QuantWare, the Dutch startup that builds quantum processors for research and commercial usage, today announced that it has raised a €6 million seed round (that’s about $6.33 million) led by Dutch deep tech investor Forward.One, with participation from QDNL Participations and Graduate Entrepreneur, among others. The company says it will use this new funding to scale up its team and support the production and development of its 64-qubit Tenor processor, which, thanks to its innovative architecture, will now allow the company to more quickly scale to larger qubit chips.
Last year, QuantWare was selected to deliver the quantum processing units for Israel’s first quantum computer (together with the likes of Quantum Machines) and in recent months the company launched its foundry service for helping others fabricate their own superconducting quantum chips and its first nonprocessor product, the “Crescendo” amplifier. All of this is happening against a backdrop of increased interest in an open hardware ecosystem — comparable to where classical computing is today.
Right now, though, the focus for QuantWare is its new processor. As the company’s CEO and co-founder Matthijs Rijlaarsdam told me, the major advancement is in how it connects the different qubits. With this new processor, the company is going 3D and bringing in these control lines from the top. “This will allow us to create modules that we can stick together and then get to very large qubit counts very rapidly,” he explained. The company expects to be able to at least double its qubit count on an annual basis — and Rijlaarsdam noted that even if they could go faster, given the current state of the overall industry, it would be very hard for any potential customer to control a 1,000-qubit machine right now.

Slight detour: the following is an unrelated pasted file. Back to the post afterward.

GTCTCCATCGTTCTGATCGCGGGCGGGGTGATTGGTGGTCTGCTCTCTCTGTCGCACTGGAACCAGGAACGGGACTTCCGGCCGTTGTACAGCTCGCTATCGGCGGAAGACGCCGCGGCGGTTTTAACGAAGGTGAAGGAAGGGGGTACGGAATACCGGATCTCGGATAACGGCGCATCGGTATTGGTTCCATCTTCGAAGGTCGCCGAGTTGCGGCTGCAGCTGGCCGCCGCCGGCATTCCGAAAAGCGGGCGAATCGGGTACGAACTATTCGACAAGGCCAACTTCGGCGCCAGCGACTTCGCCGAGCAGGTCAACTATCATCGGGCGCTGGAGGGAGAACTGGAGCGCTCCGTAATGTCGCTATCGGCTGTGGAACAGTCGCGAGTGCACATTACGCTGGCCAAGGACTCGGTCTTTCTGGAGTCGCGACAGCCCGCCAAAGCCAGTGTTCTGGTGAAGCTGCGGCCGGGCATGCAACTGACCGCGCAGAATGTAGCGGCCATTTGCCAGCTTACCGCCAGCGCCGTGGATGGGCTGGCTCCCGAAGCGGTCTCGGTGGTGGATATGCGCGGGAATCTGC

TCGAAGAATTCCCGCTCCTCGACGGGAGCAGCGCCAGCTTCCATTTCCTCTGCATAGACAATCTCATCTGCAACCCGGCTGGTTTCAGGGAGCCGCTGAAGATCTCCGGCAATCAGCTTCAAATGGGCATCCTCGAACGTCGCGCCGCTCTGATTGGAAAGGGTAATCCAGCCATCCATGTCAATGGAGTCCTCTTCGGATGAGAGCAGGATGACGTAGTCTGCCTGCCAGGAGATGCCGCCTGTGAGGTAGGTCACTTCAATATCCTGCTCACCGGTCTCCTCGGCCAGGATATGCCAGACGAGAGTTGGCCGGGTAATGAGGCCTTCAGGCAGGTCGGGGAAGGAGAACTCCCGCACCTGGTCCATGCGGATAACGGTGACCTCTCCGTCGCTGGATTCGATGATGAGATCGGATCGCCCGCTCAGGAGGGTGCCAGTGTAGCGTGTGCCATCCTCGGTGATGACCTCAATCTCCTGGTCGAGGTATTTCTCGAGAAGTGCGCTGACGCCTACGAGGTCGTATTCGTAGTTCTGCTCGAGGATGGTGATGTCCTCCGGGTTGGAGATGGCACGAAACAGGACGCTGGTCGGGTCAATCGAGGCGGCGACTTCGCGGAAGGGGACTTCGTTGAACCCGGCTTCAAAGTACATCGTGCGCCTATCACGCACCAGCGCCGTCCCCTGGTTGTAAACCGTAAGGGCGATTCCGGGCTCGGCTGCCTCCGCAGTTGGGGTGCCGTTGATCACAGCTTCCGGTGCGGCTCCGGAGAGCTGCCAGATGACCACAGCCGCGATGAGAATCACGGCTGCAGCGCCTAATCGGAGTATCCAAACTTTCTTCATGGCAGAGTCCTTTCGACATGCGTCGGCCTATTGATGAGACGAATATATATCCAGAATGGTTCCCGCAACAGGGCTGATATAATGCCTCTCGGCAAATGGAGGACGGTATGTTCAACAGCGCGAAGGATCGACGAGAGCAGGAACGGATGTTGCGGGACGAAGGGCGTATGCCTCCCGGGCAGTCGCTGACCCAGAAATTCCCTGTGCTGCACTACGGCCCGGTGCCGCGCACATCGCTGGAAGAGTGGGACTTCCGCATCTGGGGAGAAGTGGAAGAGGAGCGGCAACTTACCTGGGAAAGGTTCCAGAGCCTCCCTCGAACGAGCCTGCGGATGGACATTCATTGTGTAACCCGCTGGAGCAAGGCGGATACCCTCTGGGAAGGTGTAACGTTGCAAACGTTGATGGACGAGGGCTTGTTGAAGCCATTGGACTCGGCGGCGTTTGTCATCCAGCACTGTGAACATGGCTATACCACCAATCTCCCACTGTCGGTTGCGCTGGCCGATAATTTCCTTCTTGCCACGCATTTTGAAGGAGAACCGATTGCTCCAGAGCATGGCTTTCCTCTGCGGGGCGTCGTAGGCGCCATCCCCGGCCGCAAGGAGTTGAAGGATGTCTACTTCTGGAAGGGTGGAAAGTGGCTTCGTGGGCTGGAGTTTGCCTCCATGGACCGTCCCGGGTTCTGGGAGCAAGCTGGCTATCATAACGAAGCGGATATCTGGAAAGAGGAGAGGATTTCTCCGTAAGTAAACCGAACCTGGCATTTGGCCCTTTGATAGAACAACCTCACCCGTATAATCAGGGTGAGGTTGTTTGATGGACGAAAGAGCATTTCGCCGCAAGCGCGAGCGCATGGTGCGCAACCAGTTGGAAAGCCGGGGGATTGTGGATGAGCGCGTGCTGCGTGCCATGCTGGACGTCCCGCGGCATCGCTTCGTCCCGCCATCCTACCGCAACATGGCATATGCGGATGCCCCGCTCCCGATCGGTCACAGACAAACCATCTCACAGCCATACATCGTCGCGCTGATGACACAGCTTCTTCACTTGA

When QuantWare first launched, Rijlaarsdam told me that the company wanted to enable others to build quantum computers. “We’re trying to enable people to become Dell — the Dell of quantum,” he said at the time. That would make QuantWare akin to Intel and AMD for quantum computing. And with a project like Israel’s first quantum computer as a marquee customer, it looks like some of these bets are now paying off. “There’s an ecosystem forming around our processors. So that’s really exciting to see,” said Rijlaarsdam.
He also noted that the company, which was spun out of TU Delf/QuTech, expects that it will be able to scale to any current demand — it’s not like there are thousands of firms looking to build a quantum computer, after all. QuantWare, which currently uses national cleanrooms available to researchers and companies in the Netherlands, will continue to bring more of its production in-house over time. “It’s not really about volume,” Rijlaarsdam said. “It’s about quality. It’s about fully controlling your process.”
The company tells me that it raised more than it had originally planned. Rijlaarsdam tells me that the plan is, thanks to this investment, the company will roughly double in size, but a lot of the investment will also go into acquiring fabrication and measurement equipment (measurement equipment, Rijlaarsdam noted, is a bit of a bottleneck for the industry as a whole).